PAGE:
Uwe Sonnewald - CASS: Manipulating Source Sink Relationships in Cassava

  • Date: Sep 27, 2017
  • Time: 14:00 - 15:30
  • Speaker: Uwe Sonnewald
  • Location: Central Building
  • Room: Seminar Room
  • Host: Alisdair Fernie

The Cassava Source-Sink (CASS) Consortium: Improving Cassava yield by manipulating central carbon pathways

Frank Ludewig1, Alisdair Fernie2, Stefan Gerth3, Andreas Giesel4, Wilhelm Gruissem5, Lukas Mueller6, Ekkehard Neuhaus7, Donald Ort8, Uwe Rascher9, Mark Stitt2, Samuel C. Zeeman5, Uwe Sonnewald1

1FAU, Erlangen, Germany; 2MPI-MPP, Golm, Germany; 3Fh-IIS, Fürth, Germany; 4IITA, Ibadan, Nigeria; 5ETH, Zurich, Switzerland; 6BTI, Ithaca, USA; 7TU, Kaiserslautern, Germany; 8University of Illinois, Champaign, USA; 9FZJ, IBG-2, Jülich, Germany

Cassava is one of the most important food source throughout much of the tropical belt of Sub-Saharan Africa. While productivity is often limited by biotic and abiotic factors, inherent yield capacity is also relatively low compared to other crops in terms of productivity per day; harvest index is also low compared to potato or sweet potato. Over the past 30 years much has been learned about plant metabolic pathways and fluxes, suggesting new avenues of crop improvement that could be exploited to increase productivity in crop plants. There is evidence to suggest that root and tuber crop yields may be restricted by either the ability of the leaves to export photosynthetic products to the roots or by bottlenecks in the ability of storage organs to import and accumulate those products. Following these ideas, transgenic potato plants have been developed with increased tuber yields under greenhouse conditions. Cassava is a root crop with morphological and genetic similarities with potato. In a multigene approach, the CASS consortium aims at simultaneously manipulating source and sink metabolic processes with the goal of creating transgenic Cassava plants with dramatically increased yield. Increasing cassava productivity will be of major benefit for smallholder farmers in Sub-Saharan Africa (SSA). To increase cassava productivity a three-pronged strategy is followed:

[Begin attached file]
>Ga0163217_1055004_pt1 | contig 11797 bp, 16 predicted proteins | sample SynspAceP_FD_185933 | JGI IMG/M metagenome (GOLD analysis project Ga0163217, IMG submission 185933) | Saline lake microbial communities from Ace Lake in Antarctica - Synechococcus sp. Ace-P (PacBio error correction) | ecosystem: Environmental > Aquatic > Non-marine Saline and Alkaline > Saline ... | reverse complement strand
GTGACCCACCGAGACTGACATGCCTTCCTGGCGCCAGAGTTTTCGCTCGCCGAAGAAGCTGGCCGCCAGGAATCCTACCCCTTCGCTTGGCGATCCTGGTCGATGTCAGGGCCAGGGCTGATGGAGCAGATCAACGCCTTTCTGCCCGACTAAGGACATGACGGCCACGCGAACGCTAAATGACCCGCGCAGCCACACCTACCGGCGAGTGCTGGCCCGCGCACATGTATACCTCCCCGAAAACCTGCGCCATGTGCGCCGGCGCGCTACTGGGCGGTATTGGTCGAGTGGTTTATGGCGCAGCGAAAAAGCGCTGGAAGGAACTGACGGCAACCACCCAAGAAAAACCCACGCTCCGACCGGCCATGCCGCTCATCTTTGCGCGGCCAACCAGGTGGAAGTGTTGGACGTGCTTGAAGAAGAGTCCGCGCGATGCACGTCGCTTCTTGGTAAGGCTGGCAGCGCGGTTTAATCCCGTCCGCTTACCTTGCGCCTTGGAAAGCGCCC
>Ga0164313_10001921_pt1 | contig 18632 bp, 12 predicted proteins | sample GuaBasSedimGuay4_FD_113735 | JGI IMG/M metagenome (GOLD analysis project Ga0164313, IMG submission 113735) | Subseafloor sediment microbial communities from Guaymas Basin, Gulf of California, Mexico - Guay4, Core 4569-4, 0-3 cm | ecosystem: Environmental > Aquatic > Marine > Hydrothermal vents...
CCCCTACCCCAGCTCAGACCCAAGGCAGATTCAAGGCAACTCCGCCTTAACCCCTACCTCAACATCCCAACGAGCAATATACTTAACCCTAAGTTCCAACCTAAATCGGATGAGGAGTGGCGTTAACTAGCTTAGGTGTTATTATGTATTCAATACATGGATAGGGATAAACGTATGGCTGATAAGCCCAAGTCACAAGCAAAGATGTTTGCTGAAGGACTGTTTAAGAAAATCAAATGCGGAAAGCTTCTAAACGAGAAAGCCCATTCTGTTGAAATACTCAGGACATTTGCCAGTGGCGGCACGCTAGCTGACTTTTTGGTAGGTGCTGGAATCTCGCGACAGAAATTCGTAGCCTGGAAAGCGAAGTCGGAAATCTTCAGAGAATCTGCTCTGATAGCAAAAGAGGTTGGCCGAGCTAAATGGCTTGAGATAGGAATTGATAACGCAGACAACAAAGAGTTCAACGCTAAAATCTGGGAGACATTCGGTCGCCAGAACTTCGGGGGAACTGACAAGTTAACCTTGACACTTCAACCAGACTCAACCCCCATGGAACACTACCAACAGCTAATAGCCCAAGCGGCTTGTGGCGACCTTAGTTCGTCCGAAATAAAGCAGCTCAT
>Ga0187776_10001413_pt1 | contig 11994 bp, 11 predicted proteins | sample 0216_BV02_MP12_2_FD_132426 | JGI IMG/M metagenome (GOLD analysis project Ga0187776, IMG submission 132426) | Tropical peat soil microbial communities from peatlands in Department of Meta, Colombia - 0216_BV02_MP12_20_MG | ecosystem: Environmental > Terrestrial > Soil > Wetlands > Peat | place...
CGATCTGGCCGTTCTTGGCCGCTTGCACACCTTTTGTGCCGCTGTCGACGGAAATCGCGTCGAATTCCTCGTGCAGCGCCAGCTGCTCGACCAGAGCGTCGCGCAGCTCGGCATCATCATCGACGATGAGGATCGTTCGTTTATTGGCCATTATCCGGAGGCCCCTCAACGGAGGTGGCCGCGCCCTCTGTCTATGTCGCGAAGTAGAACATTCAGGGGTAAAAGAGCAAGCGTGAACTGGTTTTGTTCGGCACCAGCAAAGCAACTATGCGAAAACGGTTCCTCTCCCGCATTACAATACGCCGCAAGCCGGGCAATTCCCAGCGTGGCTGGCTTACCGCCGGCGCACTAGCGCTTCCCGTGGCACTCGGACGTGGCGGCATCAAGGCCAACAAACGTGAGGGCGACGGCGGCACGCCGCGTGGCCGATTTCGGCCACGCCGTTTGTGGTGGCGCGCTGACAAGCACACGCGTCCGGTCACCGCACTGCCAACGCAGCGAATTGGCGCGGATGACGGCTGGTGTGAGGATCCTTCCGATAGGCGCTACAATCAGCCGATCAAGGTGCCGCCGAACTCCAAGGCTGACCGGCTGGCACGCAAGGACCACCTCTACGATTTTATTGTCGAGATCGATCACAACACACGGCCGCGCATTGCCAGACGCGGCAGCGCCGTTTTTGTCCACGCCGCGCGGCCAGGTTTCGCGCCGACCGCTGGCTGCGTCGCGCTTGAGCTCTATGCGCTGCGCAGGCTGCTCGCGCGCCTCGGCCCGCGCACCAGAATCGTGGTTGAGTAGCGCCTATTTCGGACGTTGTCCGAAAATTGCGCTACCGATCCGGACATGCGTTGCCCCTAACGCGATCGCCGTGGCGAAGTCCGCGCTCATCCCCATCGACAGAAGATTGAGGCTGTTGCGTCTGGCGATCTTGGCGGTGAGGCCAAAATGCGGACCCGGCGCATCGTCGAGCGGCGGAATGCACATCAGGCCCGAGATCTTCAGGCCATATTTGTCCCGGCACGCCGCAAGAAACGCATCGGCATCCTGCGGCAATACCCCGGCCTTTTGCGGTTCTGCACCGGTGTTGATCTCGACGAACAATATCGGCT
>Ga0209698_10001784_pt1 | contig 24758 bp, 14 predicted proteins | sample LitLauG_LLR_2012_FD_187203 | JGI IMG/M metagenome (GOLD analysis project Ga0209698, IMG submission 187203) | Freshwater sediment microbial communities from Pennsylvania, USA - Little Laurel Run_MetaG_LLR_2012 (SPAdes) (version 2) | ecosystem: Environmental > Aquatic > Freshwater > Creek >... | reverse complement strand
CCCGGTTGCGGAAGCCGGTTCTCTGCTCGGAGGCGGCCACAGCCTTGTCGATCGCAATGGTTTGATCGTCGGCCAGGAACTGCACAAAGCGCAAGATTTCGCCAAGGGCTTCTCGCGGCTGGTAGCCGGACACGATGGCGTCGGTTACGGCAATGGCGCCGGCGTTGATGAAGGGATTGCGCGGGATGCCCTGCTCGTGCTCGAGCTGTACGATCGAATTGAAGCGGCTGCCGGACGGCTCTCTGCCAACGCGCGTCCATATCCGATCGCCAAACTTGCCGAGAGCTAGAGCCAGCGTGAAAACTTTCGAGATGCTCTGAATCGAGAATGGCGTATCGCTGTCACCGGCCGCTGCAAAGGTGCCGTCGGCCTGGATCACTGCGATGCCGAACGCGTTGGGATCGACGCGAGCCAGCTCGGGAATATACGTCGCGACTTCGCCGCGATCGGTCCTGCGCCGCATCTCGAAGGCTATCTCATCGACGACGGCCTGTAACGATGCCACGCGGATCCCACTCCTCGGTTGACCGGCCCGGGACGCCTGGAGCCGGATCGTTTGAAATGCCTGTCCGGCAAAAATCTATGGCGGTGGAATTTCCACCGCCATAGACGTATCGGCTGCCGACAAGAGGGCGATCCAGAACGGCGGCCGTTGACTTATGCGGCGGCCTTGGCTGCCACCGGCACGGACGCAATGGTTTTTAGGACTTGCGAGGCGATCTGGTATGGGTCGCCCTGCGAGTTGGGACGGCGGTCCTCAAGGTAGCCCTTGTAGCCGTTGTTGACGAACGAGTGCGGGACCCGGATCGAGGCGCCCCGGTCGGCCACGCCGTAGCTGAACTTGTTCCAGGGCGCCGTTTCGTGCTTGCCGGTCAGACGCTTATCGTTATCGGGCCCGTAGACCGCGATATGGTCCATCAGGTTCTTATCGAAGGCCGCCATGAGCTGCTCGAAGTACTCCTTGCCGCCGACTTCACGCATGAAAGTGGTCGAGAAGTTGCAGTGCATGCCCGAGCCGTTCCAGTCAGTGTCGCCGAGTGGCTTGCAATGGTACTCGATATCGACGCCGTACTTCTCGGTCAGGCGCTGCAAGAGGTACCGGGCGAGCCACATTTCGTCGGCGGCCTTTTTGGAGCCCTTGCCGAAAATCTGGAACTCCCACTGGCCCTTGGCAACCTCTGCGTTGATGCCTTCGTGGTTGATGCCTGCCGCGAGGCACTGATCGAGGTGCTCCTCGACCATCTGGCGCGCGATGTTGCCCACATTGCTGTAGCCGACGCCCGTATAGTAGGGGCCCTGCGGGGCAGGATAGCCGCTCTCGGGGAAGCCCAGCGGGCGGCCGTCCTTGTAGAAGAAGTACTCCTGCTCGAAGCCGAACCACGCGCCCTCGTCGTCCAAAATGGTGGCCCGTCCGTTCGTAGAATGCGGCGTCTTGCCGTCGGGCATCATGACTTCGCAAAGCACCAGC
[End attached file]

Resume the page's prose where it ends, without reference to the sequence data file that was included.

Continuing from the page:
1. Understanding the metabolic processes limiting cassava yield and starch accumulation in storage-roots under optimal growth conditions,
  2. Exploring the genetic space of total biomass and starch yield in a range of cassava genotypes and especially farmer-preferred varieties,
  3. Engineering sink-to-source relations in transgenic cassava plants to increase total biomass and starch yield.

To accomplish this, leading experts in plant ecophysiology, molecular biochemistry and physiology, biotechnology and cassava breeding have teamed-up to improve cassava productivity. Besides a systems biological approach, molecular tools are developed allowing the spatial and temporal engineering of cassava source-to-sink relationship to increase starch production. Engineering efforts are complemented by validation and evaluation of transgenic and existing cassava genotypes as well as farmer-preferred varieties with improved productivity and increased storage root starch content for breeders and farmers.

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